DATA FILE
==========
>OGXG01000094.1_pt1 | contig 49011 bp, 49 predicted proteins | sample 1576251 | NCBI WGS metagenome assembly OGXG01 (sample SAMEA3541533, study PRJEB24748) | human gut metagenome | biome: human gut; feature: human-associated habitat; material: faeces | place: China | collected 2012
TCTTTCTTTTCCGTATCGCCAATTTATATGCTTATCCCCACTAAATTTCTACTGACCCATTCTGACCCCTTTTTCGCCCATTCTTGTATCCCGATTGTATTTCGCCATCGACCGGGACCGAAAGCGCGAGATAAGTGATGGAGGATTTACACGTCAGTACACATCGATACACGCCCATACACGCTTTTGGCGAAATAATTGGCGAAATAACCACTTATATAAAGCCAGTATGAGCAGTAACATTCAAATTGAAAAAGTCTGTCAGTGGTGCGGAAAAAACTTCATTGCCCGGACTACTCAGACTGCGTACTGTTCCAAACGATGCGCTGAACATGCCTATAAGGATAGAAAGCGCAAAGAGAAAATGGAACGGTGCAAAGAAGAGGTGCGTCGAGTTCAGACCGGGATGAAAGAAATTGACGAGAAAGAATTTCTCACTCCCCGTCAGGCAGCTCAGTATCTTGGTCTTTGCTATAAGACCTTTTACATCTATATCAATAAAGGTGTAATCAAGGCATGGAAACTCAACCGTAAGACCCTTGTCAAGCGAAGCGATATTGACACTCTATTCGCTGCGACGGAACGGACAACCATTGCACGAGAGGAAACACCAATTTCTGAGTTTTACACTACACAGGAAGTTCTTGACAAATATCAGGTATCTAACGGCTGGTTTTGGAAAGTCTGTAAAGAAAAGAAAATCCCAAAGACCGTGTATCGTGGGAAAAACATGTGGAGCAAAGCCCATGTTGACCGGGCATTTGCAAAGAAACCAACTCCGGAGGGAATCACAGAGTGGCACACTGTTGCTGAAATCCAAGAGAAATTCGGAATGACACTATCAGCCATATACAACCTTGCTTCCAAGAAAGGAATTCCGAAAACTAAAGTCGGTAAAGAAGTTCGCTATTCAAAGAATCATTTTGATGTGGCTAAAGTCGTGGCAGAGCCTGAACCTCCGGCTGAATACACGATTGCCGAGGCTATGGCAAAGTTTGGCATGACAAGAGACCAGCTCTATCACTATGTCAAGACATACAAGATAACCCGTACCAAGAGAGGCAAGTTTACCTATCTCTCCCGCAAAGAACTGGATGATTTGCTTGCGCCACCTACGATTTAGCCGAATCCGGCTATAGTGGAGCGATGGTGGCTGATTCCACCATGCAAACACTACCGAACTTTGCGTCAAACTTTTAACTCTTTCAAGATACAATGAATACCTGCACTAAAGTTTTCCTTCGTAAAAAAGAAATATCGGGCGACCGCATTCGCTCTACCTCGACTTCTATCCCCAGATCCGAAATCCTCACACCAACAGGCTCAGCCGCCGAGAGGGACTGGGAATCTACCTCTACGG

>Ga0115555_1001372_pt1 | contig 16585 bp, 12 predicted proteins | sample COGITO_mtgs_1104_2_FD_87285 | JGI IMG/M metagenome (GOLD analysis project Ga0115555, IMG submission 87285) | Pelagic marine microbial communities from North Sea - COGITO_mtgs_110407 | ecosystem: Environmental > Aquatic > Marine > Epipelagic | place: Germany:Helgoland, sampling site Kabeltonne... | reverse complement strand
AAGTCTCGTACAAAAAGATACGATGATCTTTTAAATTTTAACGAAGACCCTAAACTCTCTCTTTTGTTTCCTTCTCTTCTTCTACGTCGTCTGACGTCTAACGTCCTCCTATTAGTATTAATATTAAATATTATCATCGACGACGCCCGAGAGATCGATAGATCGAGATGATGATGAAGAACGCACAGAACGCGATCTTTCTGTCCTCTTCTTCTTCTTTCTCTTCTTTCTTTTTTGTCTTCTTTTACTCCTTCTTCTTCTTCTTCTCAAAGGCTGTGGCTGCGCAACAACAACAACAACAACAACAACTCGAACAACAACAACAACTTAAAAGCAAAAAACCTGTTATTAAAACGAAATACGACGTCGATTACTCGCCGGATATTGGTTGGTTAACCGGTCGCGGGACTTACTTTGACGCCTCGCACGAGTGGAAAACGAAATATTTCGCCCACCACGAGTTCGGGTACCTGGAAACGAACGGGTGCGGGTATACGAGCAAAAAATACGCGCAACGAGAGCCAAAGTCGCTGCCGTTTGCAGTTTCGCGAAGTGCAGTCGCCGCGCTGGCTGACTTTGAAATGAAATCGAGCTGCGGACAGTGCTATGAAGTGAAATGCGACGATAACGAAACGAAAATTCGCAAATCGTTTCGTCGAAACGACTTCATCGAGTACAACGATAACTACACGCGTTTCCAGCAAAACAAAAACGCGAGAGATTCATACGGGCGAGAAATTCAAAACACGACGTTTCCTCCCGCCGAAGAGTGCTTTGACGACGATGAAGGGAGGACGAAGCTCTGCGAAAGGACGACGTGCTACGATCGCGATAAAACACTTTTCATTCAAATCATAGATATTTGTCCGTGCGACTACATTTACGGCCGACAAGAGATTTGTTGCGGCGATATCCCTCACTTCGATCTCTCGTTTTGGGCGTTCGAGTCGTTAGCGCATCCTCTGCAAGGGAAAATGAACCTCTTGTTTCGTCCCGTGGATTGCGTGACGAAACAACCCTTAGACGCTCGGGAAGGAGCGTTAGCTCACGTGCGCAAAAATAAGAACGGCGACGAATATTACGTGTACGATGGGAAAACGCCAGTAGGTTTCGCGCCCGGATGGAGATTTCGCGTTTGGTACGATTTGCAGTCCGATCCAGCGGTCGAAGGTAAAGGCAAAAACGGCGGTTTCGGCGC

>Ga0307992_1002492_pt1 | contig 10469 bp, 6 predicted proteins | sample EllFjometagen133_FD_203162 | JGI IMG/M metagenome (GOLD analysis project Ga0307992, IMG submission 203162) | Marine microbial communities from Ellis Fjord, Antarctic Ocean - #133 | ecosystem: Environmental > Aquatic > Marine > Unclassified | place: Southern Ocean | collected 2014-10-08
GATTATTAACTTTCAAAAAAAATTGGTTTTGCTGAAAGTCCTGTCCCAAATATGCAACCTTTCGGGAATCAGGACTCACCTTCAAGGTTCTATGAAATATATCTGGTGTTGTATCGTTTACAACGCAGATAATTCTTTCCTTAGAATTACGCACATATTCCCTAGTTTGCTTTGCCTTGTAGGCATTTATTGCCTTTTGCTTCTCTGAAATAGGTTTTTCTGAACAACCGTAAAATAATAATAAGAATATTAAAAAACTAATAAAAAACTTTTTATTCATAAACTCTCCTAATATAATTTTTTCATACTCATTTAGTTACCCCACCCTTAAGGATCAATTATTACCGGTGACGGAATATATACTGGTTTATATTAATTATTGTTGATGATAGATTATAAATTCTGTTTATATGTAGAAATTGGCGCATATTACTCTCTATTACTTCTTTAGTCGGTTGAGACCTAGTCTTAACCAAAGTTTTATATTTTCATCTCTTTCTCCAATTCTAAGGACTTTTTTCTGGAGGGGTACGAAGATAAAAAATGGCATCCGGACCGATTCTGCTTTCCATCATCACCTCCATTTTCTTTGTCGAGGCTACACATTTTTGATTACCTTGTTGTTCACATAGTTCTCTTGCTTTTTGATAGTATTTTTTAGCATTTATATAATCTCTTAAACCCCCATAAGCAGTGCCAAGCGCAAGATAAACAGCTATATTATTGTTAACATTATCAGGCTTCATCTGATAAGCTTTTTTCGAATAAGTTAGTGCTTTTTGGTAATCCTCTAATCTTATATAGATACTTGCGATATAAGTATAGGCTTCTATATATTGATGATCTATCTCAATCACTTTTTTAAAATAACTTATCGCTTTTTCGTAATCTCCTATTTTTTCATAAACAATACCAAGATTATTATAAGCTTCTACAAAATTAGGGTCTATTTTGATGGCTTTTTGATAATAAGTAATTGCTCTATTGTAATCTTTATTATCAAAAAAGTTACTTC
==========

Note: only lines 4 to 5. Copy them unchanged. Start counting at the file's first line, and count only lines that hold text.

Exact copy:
AAGTCTCGTACAAAAAGATACGATGATCTTTTAAATTTTAACGAAGACCCTAAACTCTCTCTTTTGTTTCCTTCTCTTCTTCTACGTCGTCTGACGTCTAACGTCCTCCTATTAGTATTAATATTAAATATTATCATCGACGACGCCCGAGAGATCGATAGATCGAGATGATGATGAAGAACGCACAGAACGCGATCTTTCTGTCCTCTTCTTCTTCTTTCTCTTCTTTCTTTTTTGTCTTCTTTTACTCCTTCTTCTTCTTCTTCTCAAAGGCTGTGGCTGCGCAACAACAACAACAACAACAACAACTCGAACAACAACAACAACTTAAAAGCAAAAAACCTGTTATTAAAACGAAATACGACGTCGATTACTCGCCGGATATTGGTTGGTTAACCGGTCGCGGGACTTACTTTGACGCCTCGCACGAGTGGAAAACGAAATATTTCGCCCACCACGAGTTCGGGTACCTGGAAACGAACGGGTGCGGGTATACGAGCAAAAAATACGCGCAACGAGAGCCAAAGTCGCTGCCGTTTGCAGTTTCGCGAAGTGCAGTCGCCGCGCTGGCTGACTTTGAAATGAAATCGAGCTGCGGACAGTGCTATGAAGTGAAATGCGACGATAACGAAACGAAAATTCGCAAATCGTTTCGTCGAAACGACTTCATCGAGTACAACGATAACTACACGCGTTTCCAGCAAAACAAAAACGCGAGAGATTCATACGGGCGAGAAATTCAAAACACGACGTTTCCTCCCGCCGAAGAGTGCTTTGACGACGATGAAGGGAGGACGAAGCTCTGCGAAAGGACGACGTGCTACGATCGCGATAAAACACTTTTCATTCAAATCATAGATATTTGTCCGTGCGACTACATTTACGGCCGACAAGAGATTTGTTGCGGCGATATCCCTCACTTCGATCTCTCGTTTTGGGCGTTCGAGTCGTTAGCGCATCCTCTGCAAGGGAAAATGAACCTCTTGTTTCGTCCCGTGGATTGCGTGACGAAACAACCCTTAGACGCTCGGGAAGGAGCGTTAGCTCACGTGCGCAAAAATAAGAACGGCGACGAATATTACGTGTACGATGGGAAAACGCCAGTAGGTTTCGCGCCCGGATGGAGATTTCGCGTTTGGTACGATTTGCAGTCCGATCCAGCGGTCGAAGGTAAAGGCAAAAACGGCGGTTTCGGCGC

>Ga0307992_1002492_pt1 | contig 10469 bp, 6 predicted proteins | sample EllFjometagen133_FD_203162 | JGI IMG/M metagenome (GOLD analysis project Ga0307992, IMG submission 203162) | Marine microbial communities from Ellis Fjord, Antarctic Ocean - #133 | ecosystem: Environmental > Aquatic > Marine > Unclassified | place: Southern Ocean | collected 2014-10-08